BASIC GOAT CARE AND GOAT MAINTANANCE
PLEASE DO YOUR RESEARCH ABOUT GOATS AND GOAT CARE BEFORE BUYING YOUR FIRST GOATS.
Goats are herd animals and will not do well alone. Goats will not accept chickens or other livestock animals as part of their own herd.
If you are looking for a PET goat you should look for WETHER goat (castrated goat). You will need 2!
HERE IS THE FEW THINGS YOU NEED TO SET UP BEFORE BRINGING YOUR GOATS HOME:
1. CHECK YOUR LOCAL LAW
Check your county and city law on keeping farm animals.
Fence should be at least 4 feet tall. We use horse fencing to keep goats in. If you have male and female goats, you will need to set up separate areas for them.
Goats need shelter to stay away from snow, rain and wind. Goats hate to get wet!
If you have male and female goats you need to set up 2 shelters. You will need more space when your goats will have their babies called kids to set up milking area and separate kids.
Goats are browsers. They will eat leaves, twigs, vines and shrubs. They will eat some of the grass, but don't count on them to maintain your lawn.
You will have to provide hay for them if there is not enough forage around.
We also supplement our male goats with medicated grain (Ammonium chloride) to prevent urinary calculi.
Pregnant females get grain and milkers get their grain on the milking stand.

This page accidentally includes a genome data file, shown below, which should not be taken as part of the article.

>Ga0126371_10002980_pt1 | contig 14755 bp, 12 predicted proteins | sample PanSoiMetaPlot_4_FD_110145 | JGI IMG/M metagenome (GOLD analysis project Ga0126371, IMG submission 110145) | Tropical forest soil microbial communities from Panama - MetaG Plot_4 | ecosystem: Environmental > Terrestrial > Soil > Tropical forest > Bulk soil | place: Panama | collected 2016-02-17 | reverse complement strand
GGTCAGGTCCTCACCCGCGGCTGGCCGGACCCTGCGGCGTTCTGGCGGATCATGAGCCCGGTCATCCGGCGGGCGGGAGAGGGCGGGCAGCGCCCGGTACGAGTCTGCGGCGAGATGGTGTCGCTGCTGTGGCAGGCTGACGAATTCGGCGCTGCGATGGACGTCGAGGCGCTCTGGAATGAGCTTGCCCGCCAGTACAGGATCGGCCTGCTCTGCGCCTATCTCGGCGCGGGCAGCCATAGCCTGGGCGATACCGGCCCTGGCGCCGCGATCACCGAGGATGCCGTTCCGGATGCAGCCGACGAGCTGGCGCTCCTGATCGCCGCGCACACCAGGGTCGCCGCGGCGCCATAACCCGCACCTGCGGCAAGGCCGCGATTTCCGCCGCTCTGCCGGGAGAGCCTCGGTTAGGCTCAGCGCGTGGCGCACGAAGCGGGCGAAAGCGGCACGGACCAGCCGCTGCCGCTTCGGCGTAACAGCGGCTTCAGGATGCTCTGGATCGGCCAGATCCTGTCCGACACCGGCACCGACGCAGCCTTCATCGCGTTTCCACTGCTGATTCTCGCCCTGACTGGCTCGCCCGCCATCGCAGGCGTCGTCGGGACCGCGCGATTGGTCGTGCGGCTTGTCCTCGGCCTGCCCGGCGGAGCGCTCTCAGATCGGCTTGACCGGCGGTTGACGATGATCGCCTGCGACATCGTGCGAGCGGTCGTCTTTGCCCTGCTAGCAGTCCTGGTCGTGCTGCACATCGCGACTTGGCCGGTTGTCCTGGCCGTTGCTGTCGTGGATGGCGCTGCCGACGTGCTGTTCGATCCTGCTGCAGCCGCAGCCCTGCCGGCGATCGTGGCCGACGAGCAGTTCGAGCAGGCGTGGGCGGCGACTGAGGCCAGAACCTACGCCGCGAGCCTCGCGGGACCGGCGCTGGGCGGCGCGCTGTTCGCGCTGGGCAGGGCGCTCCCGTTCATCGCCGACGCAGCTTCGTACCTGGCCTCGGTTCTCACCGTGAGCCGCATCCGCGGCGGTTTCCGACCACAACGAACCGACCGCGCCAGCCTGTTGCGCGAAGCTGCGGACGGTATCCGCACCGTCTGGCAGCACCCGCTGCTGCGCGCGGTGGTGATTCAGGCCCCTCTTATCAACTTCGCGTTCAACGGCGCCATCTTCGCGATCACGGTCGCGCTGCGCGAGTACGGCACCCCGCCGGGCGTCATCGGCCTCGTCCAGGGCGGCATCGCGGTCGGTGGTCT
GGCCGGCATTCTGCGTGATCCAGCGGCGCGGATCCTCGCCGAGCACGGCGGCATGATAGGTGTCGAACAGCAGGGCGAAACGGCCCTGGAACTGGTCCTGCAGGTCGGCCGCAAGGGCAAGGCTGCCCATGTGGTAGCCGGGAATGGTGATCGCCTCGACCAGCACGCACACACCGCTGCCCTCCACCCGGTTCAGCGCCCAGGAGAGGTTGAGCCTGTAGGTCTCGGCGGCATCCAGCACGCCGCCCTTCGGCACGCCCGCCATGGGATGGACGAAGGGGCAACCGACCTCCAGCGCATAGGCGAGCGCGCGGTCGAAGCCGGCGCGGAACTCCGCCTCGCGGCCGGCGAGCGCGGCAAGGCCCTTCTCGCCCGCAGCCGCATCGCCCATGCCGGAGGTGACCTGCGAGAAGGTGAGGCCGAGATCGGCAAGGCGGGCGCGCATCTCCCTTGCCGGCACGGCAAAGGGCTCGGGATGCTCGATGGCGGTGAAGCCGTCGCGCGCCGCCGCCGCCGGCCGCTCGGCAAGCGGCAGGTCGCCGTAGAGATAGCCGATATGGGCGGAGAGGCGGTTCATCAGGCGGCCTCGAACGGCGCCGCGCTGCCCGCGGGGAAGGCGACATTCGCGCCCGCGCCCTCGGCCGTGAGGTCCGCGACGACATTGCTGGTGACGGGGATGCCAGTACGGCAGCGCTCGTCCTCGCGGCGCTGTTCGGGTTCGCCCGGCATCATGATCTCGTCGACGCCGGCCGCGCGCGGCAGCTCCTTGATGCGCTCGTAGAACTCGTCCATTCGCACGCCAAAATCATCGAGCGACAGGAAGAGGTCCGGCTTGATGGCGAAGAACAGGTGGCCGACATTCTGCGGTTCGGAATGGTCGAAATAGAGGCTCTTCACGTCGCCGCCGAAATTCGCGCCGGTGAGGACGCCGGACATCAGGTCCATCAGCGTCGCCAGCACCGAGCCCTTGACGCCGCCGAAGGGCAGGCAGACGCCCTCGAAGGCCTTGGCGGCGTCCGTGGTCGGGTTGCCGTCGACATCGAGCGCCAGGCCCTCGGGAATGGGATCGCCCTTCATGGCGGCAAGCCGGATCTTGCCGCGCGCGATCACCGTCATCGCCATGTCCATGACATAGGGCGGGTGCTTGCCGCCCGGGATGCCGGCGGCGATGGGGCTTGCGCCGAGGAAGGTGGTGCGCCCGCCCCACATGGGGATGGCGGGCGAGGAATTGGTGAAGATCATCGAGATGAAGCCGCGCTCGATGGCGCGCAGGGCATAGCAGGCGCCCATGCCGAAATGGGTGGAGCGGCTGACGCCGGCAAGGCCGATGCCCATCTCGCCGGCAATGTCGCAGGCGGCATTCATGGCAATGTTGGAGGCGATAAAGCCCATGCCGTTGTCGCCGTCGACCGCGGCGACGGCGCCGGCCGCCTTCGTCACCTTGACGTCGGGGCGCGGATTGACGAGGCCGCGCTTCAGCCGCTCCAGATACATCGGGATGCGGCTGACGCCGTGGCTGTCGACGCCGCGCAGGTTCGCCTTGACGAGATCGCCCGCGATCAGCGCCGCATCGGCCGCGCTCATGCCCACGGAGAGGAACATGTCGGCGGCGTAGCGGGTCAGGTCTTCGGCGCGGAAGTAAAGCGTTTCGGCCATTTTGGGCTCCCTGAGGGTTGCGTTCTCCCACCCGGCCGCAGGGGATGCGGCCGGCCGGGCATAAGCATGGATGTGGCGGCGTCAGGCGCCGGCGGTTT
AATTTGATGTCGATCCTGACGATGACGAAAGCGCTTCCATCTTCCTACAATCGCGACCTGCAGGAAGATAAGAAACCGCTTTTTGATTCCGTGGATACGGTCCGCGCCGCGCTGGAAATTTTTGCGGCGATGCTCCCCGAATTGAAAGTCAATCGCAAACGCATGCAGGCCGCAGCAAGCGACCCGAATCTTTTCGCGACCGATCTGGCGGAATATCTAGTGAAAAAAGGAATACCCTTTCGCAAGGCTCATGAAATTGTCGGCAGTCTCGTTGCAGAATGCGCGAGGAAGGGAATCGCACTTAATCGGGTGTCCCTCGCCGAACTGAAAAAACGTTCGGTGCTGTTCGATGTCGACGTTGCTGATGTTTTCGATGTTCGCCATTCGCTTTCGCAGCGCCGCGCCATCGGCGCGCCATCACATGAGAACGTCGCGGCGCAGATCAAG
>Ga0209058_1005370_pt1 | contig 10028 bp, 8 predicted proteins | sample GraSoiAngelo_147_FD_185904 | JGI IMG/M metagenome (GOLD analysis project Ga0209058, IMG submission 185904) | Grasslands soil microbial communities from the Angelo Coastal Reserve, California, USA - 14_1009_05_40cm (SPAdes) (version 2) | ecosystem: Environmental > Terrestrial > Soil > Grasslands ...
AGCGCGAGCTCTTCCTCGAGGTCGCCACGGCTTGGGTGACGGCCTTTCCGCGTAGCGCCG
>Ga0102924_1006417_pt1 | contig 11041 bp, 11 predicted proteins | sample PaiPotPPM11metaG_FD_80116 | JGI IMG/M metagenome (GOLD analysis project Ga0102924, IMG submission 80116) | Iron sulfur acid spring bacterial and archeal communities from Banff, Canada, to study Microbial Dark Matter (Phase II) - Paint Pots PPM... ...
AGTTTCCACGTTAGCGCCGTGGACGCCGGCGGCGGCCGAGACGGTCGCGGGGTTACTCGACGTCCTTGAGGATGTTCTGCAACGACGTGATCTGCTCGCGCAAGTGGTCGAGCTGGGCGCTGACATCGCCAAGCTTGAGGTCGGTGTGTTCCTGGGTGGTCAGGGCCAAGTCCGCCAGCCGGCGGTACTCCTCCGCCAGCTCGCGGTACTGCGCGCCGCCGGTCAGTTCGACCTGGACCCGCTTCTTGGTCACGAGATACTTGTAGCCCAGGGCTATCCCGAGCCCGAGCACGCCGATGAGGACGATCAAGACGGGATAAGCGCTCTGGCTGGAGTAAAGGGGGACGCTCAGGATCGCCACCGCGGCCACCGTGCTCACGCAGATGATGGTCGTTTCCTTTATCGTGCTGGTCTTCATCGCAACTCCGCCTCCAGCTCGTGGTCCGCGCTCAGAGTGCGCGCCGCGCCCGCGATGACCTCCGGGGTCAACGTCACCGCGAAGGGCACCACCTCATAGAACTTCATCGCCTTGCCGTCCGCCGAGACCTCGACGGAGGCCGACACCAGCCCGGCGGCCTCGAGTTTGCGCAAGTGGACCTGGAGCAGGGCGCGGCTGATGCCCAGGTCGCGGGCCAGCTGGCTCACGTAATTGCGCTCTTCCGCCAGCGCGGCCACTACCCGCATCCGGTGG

Goats also need mineral supplements.
Water have to be fresh, clean and available at all times. Goats are very picky about cleaniness of the water and their feed.
1. HOOF TRIMMING
Goats need they hooves trimmed at least 4 times a year. It depends on the individual animal and surfaces they walk and play on.
2. WORM AND PARASITE CONTROL
It is advised that goats should be treated for worms and parasite every 6 month.
You can pick up dewormer at your local feed store.
Parasites are becoming more resistant to dewormers, so it’s best to only deworm as necessary. You can use FAMACHA or fecal test to tell when it’s time.
3. PROTECT FROM PREDATORS
Goats are prey. Make sure no predators can get in their shelter or through your fence.
You will need to find a vet who is experienced in care for small ruminants. Small animal vet will not treat your goats.